Drugs Cut With Fentanyl Contributes to Overdose Crisis
May 10th, 2022 is National Fentanyl Awareness Day and in communities, all over the country, there is an effort to warn the public about the dangers of drugs containing fentanyl.
Opioid-related overdose deaths have surged across the country. Counterfeit pills and drugs, sold illegally on the street, containing fentanyl are the cause of many of those overdose deaths. Recently, many drug dealers have cut heroin or cocaine with fentanyl or sold fentanyl in place of other illicit narcotics without the user’s knowledge. Because fentanyl is cheap to produce, dealers are claiming the pills are other opioids, like hydrocodone or OxyContin, but in many cases, they are made with a lethal dose of fentanyl. Fentanyl which is 50-100 times stronger than morphine slows down your breathing rate, which is the leading cause of death in opioid overdoses.
There have been recent reports indicating a dramatic increase in law enforcement seizures of pills containing illicit fentanyl. The record-high numbers included seizures from January 2018 through December 2021. The proportion of pills to total seizures more than doubled with pills representing over a quarter of illicit fentanyl seizures by the end of 2021. The study also found an increase in the number of fentanyl-containing powder seizures during this time.
Symptoms of Fentanyl Overdose
If you believe someone is experiencing an overdose due to fentanyl it is crucial to call 911 right away. A person that is overdosing on fentanyl may exhibit the following signs and symptoms:1
- Low blood pressure
- Nausea and vomiting
- Limp body
- Changes in pupillary size
- Cold and clammy skin
- Blue colored lips and fingernails (cyanosis)
- Slowed or stopped breathing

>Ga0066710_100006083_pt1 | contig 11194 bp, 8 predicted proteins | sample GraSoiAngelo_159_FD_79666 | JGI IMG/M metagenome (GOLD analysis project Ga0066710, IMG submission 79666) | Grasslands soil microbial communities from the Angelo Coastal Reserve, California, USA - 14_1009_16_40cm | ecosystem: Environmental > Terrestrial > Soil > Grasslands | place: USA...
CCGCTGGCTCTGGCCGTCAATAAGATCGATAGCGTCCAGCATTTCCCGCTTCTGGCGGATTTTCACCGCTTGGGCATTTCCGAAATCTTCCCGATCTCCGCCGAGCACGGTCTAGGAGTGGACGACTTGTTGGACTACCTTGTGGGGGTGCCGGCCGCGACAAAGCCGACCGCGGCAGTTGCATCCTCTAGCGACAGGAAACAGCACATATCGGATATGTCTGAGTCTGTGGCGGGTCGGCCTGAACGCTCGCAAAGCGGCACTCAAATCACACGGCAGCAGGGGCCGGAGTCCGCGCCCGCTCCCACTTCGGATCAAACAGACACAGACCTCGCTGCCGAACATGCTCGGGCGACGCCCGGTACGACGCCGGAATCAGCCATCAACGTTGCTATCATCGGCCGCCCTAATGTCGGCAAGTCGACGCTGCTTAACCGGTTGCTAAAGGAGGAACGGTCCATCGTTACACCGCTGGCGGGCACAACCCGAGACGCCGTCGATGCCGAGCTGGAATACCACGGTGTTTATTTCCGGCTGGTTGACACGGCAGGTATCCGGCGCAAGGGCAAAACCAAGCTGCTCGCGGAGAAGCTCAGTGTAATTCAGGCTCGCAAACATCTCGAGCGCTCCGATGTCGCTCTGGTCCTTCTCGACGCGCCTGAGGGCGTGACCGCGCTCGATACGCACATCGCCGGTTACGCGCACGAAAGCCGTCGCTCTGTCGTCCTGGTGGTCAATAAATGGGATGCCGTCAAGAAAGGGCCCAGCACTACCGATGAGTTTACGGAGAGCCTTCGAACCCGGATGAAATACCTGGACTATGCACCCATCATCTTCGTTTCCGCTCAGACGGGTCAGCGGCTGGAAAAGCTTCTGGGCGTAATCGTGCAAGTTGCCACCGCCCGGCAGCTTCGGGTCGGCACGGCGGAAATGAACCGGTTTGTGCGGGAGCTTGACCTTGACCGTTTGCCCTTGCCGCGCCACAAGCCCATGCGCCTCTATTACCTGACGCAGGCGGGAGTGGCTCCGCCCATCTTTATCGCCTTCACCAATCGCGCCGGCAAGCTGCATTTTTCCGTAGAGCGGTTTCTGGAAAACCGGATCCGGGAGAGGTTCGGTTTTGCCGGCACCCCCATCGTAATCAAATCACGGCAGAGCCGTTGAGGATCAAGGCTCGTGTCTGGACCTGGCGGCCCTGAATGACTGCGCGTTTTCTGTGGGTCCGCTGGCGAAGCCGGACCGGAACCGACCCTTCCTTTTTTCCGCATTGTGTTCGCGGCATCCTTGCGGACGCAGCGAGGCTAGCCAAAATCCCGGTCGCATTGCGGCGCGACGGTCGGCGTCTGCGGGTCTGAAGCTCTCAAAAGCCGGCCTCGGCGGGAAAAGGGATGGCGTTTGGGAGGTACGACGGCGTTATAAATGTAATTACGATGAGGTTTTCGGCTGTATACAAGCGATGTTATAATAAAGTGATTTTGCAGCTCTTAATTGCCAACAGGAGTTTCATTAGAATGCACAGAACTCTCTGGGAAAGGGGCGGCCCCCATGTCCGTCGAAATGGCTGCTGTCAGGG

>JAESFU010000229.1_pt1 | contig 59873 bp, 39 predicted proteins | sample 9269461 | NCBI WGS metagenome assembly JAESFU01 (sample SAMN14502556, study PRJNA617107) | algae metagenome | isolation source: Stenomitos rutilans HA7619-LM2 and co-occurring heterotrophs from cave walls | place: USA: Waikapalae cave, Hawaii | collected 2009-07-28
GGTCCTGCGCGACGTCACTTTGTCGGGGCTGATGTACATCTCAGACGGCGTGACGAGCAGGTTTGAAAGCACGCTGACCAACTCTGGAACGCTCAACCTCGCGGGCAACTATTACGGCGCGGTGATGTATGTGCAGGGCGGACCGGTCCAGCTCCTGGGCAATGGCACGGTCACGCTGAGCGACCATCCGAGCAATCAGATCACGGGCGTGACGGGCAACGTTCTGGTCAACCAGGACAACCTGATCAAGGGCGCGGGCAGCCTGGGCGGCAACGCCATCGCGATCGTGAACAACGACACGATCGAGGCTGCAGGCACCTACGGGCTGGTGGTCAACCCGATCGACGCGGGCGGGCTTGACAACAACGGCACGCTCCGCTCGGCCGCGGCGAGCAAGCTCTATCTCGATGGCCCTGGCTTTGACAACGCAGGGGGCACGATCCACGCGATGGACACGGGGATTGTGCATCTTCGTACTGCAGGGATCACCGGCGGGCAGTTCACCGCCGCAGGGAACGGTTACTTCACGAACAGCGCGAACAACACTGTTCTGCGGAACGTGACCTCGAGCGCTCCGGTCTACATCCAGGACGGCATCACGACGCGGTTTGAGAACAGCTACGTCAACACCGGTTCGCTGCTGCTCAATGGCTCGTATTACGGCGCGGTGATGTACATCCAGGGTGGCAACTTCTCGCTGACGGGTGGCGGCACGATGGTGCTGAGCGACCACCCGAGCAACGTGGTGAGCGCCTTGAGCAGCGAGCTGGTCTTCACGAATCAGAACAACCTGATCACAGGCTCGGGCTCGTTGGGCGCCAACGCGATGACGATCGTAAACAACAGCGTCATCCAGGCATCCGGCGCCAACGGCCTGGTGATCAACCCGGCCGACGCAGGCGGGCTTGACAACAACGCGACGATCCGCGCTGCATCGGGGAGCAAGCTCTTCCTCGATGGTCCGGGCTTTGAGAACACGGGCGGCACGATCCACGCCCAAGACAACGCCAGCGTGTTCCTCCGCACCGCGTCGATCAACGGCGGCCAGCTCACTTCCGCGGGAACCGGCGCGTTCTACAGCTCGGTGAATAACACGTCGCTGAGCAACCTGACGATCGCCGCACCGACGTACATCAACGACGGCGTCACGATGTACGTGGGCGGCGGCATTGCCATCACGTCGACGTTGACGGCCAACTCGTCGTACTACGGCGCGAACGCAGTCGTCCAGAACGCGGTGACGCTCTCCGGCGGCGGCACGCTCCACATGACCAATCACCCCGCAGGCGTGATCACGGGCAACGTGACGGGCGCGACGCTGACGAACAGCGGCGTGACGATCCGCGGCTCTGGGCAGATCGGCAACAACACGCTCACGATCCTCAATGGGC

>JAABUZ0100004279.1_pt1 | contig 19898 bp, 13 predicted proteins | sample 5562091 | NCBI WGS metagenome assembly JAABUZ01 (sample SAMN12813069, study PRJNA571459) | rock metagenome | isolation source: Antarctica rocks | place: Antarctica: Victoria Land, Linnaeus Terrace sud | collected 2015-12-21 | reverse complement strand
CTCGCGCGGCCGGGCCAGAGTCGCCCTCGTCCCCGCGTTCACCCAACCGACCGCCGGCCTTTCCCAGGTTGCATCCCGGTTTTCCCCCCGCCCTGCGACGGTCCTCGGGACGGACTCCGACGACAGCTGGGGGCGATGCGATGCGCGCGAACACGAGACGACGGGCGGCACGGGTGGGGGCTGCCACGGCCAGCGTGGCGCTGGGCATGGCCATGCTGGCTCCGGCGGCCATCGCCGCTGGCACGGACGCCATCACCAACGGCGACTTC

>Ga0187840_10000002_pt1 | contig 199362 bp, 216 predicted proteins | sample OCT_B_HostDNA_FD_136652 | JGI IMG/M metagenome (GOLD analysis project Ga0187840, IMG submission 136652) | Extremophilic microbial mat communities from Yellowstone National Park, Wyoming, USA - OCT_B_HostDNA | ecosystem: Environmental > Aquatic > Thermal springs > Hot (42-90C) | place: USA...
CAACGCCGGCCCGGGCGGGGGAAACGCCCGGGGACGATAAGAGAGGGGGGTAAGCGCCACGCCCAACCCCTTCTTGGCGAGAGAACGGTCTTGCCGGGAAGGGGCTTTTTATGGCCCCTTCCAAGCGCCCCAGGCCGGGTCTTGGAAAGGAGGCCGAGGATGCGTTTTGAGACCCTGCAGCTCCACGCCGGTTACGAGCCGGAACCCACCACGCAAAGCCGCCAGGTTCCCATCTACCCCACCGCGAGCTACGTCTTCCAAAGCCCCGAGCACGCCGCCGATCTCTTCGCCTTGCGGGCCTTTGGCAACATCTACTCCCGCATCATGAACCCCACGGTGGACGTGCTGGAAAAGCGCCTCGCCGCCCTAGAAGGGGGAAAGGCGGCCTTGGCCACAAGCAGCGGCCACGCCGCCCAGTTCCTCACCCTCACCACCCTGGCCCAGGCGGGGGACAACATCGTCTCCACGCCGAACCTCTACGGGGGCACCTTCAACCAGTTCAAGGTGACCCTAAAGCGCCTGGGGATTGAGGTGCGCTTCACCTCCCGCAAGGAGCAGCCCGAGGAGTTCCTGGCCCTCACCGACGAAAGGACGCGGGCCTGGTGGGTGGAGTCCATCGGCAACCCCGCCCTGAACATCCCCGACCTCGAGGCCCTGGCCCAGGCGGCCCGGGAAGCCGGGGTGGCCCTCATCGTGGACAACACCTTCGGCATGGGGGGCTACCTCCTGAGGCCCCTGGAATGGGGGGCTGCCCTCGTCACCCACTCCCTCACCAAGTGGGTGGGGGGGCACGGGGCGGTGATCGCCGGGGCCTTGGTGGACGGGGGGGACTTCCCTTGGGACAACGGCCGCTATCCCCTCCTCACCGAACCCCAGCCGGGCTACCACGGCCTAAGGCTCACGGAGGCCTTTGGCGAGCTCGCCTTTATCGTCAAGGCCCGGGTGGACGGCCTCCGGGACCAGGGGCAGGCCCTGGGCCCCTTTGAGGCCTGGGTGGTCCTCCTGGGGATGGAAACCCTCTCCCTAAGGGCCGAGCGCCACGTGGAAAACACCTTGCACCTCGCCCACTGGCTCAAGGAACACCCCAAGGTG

- Decreased heart rate
- Reduced or loss of consciousness
Fentanyl Overdose Treatment
If you suspect someone is suffering from a fentanyl overdose the most important step is to call 911 right away so that the person can receive immediate medical attention. Upon arrival, medical personnel will likely administer naloxone if they suspect fentanyl is involved. Naloxone is an opioid overdose reversal drug, that is administered either as a nasal spray or injection. It works by binding to opioid receptors, reversing and blocking other opioids from taking effect, When administered immediately, this drug can reverse the symptoms of a fentanyl overdose. It will have no effect on a person if they have not taken any opioids.2
Rhode Island Designates “Safe Drug Injection” Sites
In 2020 more than 400 overdose deaths were reported in Rhode Island. To combat this crisis Rhode Island acted and became the first U.S. state to officially authorize safe drug injection sites or also known as harm reduction sites.
The two-year “Safe Site Pilot Program” began in March 2022 and designates supervised drug-use sites. Those facilities would provide people who use opioids or other illicit drugs a clean, safe environment.
Although they have been met with controversy, opponents say it may encourage drug use, proponents claim the sites are a way to tackle this epidemic while saving lives in the process.
Research shows that safe injection sites can help prevent the spread of infectious diseases, reduce deaths and improve health.
Adcare Treatment Centers are located throughout New England and offer substance misuse treatment. If you are looking for drug rehab near Rhode Island, our AdCare Treatment Centers can help. Contact our admission navigators to find the best treatment .
American Addiction Centers (AAC) is committed to delivering original, truthful, accurate, unbiased, and medically current information. We strive to create content that is clear, concise, and easy to understand.
While we are unable to respond to your feedback directly, we'll use this information to improve our online help.